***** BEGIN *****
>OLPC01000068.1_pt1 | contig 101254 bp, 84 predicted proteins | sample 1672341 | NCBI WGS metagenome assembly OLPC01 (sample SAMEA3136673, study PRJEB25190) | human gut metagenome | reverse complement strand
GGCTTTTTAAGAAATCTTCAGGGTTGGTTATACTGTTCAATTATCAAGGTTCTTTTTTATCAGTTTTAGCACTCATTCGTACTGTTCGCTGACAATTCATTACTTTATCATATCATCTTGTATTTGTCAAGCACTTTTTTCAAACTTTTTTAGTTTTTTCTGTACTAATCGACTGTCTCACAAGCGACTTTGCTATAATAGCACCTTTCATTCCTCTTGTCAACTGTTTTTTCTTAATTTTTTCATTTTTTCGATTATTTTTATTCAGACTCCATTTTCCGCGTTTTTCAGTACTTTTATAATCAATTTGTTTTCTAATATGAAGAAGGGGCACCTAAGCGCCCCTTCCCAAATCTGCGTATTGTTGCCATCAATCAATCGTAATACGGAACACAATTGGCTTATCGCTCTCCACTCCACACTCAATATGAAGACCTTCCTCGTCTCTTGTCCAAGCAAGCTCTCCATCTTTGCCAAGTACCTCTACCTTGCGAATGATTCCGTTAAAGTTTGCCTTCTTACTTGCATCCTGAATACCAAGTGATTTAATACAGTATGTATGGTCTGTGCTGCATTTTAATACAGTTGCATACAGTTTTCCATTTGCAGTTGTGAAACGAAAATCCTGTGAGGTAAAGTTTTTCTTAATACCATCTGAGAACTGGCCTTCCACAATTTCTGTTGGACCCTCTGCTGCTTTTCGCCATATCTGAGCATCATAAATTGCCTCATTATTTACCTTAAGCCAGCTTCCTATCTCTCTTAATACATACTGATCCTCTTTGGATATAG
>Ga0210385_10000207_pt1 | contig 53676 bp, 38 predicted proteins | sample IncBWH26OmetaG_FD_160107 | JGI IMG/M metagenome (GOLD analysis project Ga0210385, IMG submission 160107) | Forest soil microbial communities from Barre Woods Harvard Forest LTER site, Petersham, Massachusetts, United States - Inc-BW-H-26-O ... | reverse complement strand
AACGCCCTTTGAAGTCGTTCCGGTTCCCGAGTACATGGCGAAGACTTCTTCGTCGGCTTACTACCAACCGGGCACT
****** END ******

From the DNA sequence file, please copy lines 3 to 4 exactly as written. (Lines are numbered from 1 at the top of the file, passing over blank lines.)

>Ga0210385_10000207_pt1 | contig 53676 bp, 38 predicted proteins | sample IncBWH26OmetaG_FD_160107 | JGI IMG/M metagenome (GOLD analysis project Ga0210385, IMG submission 160107) | Forest soil microbial communities from Barre Woods Harvard Forest LTER site, Petersham, Massachusetts, United States - Inc-BW-H-26-O ... | reverse complement strand
AACGCCCTTTGAAGTCGTTCCGGTTCCCGAGTACATGGCGAAGACTTCTTCGTCGGCTTACTACCAACCGGGCACT